Benchmark U.S. Educational Efforts
- December 2010: USOECD works with the White House to place OECD Program for International Student Assessment (PISA) data on the U.S. "Data.Gov" website. Now teachers, students and parents have access to the PISA data.
OECD benchmarking helps countries improve competitiveness by improving education and investing in science and innovation rather than through protectionism and subsidies. PISA information allows the United States to benchmark its students against comparator countries.
- April 2010: Secretary of Education Arne Duncan asks the OECD to analyze the policies and practices of high performing and rapidly improving education systems. In December 2010, The OECD delivers to him "Strong Performers and Successful Reformers: Lessons from PISA for the United States," a 260 page report which provides insights and best practices for the United States from leading education systems in more than 10 countries.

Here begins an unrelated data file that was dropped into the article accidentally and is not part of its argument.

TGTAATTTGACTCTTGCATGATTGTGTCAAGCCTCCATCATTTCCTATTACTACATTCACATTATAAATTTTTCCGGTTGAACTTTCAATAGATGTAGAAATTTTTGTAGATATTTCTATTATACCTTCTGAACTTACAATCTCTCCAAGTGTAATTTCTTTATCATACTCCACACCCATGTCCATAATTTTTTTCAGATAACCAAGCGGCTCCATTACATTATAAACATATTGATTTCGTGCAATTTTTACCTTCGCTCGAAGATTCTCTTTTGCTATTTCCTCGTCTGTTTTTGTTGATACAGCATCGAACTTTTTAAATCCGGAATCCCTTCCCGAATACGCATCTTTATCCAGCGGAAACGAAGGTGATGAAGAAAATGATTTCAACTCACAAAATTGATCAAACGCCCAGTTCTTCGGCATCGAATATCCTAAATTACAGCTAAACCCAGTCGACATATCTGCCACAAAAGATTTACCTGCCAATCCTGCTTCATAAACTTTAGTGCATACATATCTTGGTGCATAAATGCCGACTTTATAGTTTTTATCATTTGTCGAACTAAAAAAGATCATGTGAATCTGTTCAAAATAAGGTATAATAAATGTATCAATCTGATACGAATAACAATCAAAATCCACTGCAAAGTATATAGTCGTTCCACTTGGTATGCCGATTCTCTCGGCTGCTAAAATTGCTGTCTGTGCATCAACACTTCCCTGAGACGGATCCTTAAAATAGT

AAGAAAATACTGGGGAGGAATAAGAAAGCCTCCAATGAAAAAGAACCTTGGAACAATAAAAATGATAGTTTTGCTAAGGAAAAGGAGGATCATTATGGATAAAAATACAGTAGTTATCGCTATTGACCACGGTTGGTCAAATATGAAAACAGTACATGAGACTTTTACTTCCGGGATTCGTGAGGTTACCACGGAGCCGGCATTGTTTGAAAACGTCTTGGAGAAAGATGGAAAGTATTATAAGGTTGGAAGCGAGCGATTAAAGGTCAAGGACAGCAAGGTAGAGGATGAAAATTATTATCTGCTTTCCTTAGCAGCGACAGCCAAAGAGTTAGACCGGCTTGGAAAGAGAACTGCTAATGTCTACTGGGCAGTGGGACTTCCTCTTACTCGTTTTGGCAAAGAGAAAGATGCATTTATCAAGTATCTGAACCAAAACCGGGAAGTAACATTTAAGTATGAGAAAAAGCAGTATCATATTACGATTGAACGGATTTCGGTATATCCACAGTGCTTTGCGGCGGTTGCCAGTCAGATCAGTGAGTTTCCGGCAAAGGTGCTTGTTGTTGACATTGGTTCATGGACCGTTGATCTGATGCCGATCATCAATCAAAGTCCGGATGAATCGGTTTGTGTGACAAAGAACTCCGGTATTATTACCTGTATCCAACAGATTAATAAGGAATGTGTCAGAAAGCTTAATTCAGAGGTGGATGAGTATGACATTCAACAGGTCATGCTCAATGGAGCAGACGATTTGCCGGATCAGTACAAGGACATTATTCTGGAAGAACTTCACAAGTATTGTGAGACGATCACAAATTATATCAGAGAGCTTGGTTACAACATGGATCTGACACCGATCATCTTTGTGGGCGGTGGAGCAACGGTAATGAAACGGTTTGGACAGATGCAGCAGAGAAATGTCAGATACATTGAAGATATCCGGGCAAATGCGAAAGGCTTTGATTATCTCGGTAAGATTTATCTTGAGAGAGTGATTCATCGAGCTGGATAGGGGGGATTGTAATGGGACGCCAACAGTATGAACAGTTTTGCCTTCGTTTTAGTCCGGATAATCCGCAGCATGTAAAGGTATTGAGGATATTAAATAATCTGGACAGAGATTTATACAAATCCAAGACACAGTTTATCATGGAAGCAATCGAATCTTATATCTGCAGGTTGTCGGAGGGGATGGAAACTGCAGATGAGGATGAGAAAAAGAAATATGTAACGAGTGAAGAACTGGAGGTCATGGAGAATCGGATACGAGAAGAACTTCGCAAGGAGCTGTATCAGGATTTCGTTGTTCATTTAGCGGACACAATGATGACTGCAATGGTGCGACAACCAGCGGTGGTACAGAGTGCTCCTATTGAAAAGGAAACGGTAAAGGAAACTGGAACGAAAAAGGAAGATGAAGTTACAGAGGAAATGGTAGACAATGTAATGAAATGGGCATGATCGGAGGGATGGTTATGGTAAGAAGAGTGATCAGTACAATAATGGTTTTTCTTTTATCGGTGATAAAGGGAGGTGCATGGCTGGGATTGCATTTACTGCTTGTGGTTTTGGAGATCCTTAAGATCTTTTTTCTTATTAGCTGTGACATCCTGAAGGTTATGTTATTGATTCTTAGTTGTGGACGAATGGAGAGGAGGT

- December 2010: Ambassador Kornbluh joins Secretary of Education Arne Duncan and OECD Secretary-General Angel Gurria to launch the results of PISA 2009, which measures what 15 year old students in 65 countries know and can do in reading, science and math. The assessment places the United States 17th in reading, 23rd in science, and a dismal 31st in Math competencies. Secretary Duncan urges the nation to see the PISA results "as a wakeup call," and echoes President Obama's warning that those nations that "out-educate us today will out-compete us tomorrow."
- December 2010: The OECD publishes "The Paso del Norte Region, Mexico and the United States." The review outlines specific ways that local higher education institutions can support the region's economic, social and cultural development.
- March 2011: The Department of Education, in partnership with the OECD, convenes an International Summit on the Teaching Profession in New York to bring together Ministers of Education and national teachers-union leaders from more than 20 countries. The purpose of the Summit is to identify and share the world's best practices in recruiting, preparing, supporting, developing, evaluating, compensating, and retaining teachers, and move toward more progressive union relationships.